n election rally in Swindon yesterday, David Cameron told supporters he would “accentuate the positive” this week. It was a clear rebuff to those Tories who think the party should turn its guns on Liberal Democrat leader Nick Clegg.
Some polls now show the third party in the lead, although yesterday’s YouGov poll for the Sunday Times – which has Clegg’s party on 29 per cent, behind Labour on 30 and the Tories on 33 – seems more realistic.
The latest raft of polls all point to a hung parliament with Labour as the biggest party, giving Gordon Brown the time and authority to try to build a Lib-Lab coalition. The party has already started trotting out big hitters like Lord Adonis and Peter Hain – who were both Liberals once – to launch a charm offensive.
Cameron has the most to lose from a resurgent third party. Not only are the Conservatives losing voter share, but they also hope to take several Lib Dem-held marginals in the South West.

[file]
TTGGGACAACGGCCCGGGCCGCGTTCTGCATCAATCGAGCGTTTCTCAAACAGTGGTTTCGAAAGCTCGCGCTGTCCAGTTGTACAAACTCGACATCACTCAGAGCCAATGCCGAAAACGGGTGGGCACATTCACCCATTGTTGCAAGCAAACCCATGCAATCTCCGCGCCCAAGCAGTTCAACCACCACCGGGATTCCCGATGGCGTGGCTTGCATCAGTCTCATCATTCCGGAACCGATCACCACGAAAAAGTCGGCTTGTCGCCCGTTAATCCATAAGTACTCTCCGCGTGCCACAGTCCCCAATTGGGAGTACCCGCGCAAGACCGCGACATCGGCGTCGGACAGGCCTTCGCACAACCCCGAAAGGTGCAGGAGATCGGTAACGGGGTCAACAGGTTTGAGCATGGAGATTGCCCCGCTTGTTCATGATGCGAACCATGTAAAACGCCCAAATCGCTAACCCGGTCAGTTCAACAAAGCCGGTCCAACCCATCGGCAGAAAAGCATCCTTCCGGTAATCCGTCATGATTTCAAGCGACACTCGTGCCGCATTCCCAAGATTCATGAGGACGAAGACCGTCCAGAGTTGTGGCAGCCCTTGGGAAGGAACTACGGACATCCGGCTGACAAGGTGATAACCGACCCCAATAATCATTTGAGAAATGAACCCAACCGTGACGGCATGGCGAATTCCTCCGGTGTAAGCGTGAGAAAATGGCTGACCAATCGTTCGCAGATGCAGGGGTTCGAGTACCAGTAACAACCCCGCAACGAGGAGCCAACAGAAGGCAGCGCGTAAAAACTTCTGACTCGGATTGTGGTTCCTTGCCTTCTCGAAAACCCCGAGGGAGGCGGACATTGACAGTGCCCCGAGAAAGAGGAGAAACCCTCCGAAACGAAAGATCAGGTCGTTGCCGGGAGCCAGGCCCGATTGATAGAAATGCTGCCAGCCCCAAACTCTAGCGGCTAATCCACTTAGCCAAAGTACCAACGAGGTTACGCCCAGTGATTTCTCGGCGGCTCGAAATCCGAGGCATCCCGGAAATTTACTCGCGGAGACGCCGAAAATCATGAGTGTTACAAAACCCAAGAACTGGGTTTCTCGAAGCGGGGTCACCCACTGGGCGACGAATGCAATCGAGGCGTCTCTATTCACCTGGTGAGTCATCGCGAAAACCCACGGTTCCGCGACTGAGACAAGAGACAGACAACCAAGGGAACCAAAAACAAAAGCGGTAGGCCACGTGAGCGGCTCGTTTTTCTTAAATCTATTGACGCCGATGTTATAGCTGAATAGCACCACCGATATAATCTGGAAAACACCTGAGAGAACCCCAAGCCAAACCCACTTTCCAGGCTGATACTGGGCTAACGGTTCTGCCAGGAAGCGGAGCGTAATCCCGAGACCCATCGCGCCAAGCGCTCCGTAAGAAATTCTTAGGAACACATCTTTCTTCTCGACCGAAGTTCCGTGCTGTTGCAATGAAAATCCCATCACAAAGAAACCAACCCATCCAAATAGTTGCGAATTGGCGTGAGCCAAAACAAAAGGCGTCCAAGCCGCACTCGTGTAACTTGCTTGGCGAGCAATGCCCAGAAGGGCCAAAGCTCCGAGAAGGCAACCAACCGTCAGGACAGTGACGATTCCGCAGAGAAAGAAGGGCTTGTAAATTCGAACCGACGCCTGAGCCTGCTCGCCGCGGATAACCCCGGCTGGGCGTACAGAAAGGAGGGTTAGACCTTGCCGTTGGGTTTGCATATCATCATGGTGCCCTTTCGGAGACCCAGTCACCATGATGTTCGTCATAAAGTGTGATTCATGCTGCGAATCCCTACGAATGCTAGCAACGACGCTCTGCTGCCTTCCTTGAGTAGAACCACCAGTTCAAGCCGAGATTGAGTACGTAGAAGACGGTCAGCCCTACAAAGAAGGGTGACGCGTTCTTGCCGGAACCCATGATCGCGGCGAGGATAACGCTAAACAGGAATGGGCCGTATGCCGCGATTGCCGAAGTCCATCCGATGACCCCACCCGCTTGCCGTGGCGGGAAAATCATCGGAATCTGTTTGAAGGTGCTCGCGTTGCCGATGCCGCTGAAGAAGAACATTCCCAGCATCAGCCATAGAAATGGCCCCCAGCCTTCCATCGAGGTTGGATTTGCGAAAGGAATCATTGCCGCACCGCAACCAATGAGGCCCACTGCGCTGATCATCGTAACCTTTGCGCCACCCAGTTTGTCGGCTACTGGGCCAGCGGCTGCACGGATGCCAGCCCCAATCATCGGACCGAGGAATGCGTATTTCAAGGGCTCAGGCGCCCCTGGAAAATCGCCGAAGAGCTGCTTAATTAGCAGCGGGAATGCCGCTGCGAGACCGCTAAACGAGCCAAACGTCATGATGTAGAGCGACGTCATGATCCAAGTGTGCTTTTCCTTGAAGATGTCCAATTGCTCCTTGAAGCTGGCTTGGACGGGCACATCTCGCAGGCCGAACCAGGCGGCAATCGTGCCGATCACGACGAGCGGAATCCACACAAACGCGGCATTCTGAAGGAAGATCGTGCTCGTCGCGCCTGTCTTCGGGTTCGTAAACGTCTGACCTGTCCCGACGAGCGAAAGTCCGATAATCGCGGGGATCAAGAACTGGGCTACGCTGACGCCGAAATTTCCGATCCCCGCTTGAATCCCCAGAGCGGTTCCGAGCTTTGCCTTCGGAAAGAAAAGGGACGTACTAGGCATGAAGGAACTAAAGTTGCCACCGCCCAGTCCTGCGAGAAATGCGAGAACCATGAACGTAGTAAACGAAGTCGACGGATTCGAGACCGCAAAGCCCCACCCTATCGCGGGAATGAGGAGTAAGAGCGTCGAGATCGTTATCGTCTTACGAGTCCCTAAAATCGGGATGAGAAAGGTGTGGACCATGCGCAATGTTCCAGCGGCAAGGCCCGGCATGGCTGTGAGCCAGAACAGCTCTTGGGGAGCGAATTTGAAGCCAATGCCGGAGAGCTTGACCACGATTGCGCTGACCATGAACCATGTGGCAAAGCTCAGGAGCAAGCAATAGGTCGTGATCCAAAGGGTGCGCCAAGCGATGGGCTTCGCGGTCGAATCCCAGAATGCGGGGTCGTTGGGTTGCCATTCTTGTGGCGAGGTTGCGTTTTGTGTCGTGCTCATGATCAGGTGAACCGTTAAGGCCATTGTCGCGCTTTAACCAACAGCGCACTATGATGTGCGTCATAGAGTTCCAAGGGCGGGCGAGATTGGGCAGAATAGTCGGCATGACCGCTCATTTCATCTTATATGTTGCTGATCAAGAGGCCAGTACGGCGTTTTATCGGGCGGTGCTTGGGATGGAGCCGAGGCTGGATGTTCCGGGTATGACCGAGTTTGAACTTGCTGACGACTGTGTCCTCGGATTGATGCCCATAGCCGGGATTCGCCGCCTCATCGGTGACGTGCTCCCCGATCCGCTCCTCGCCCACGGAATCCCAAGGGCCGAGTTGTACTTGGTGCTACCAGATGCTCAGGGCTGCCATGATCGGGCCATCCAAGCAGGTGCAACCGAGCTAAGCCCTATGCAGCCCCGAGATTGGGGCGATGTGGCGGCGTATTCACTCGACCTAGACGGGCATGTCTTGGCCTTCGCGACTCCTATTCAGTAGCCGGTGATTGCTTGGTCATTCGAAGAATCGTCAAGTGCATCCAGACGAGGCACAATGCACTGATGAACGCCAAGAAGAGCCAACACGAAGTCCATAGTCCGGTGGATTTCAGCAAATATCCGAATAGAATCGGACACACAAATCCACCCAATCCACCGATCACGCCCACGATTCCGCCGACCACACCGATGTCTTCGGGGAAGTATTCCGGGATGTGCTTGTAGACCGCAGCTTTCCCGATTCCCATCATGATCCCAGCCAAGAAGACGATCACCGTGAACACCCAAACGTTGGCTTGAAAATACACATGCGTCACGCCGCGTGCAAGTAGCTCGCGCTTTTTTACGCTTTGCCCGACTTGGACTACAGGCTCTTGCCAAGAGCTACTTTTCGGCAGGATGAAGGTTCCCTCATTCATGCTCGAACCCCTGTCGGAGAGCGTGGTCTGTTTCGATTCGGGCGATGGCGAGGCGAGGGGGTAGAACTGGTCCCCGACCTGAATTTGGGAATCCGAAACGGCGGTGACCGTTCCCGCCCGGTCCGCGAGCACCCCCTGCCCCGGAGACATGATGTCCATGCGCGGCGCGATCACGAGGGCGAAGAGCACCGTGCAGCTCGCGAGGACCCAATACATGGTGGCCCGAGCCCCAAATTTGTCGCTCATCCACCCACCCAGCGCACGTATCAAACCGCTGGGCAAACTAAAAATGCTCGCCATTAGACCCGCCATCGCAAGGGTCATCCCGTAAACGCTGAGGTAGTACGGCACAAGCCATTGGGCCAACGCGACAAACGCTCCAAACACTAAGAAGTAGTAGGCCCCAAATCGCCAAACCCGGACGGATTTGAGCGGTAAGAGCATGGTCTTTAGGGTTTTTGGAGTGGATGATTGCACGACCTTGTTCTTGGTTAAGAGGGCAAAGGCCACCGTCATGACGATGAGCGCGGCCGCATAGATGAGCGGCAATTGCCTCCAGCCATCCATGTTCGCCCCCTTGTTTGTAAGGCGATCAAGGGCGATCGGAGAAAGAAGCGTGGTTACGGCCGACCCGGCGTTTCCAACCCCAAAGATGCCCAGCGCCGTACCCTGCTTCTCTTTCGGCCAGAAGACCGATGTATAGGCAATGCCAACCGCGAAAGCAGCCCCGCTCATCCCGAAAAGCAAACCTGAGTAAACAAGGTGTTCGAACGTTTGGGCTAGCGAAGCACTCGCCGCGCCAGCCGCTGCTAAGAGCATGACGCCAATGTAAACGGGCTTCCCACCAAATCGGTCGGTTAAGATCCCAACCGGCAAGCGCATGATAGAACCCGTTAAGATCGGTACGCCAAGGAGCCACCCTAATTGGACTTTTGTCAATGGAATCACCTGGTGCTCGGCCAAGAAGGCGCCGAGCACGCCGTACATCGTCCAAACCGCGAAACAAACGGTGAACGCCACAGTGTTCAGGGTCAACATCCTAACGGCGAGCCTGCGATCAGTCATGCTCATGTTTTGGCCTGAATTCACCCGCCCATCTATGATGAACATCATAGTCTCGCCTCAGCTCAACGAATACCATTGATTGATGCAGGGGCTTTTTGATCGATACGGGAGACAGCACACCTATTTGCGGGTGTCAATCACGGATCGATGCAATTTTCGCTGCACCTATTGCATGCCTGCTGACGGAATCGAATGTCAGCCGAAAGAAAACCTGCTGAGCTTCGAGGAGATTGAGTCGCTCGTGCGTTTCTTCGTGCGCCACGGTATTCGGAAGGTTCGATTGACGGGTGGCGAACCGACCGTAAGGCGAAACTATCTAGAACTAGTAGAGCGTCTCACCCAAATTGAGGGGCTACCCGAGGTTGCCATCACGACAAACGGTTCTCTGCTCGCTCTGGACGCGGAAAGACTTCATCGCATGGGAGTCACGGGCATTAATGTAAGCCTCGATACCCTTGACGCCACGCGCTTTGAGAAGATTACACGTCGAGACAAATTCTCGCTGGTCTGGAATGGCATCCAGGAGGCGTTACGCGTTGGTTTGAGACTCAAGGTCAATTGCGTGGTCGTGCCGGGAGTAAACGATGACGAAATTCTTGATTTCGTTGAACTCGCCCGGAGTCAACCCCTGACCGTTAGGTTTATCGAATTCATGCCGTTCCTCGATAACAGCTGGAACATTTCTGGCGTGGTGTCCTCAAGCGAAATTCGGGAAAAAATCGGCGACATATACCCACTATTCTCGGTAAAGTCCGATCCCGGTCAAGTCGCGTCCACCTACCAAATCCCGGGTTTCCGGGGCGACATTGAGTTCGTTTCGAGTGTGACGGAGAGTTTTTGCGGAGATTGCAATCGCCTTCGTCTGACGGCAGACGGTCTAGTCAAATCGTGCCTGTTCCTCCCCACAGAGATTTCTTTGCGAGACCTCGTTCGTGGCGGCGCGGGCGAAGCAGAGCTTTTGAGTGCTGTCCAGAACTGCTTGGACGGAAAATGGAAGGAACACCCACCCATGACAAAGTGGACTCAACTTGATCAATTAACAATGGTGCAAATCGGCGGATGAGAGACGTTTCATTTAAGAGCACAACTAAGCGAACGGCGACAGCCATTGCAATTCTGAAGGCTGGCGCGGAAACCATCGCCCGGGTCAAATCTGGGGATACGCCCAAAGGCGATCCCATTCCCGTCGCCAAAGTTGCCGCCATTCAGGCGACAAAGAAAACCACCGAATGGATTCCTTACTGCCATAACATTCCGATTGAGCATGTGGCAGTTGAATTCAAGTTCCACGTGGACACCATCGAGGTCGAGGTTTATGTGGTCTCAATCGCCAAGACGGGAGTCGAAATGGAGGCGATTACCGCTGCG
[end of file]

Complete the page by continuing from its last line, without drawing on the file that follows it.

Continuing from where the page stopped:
Senior Conservatives are split over how to deal with the surge in Lib Dem support in the wake of last week’s leaders’ debate. Some think it was a mistake to agree to a debate that gave the previously unknown Clegg so much exposure, and now say the party must step up its attacks on the party leader.
Others, led by Cameron’s head of strategy Steve Hilton, think the real problem is that Cameron has not yet articulated his vision of a “big society”. They argue that he should use this week to flesh out a positive Tory message, not to launch a negative campaign against Clegg.
Cameron is likely to do both. He won’t attack the party leader directly, but will use this week’s leaders’ debate on foreign affairs to point out how Europhile Clegg really is. The Tories are hoping the nation’s love affair with the Liberals will then fizzle out.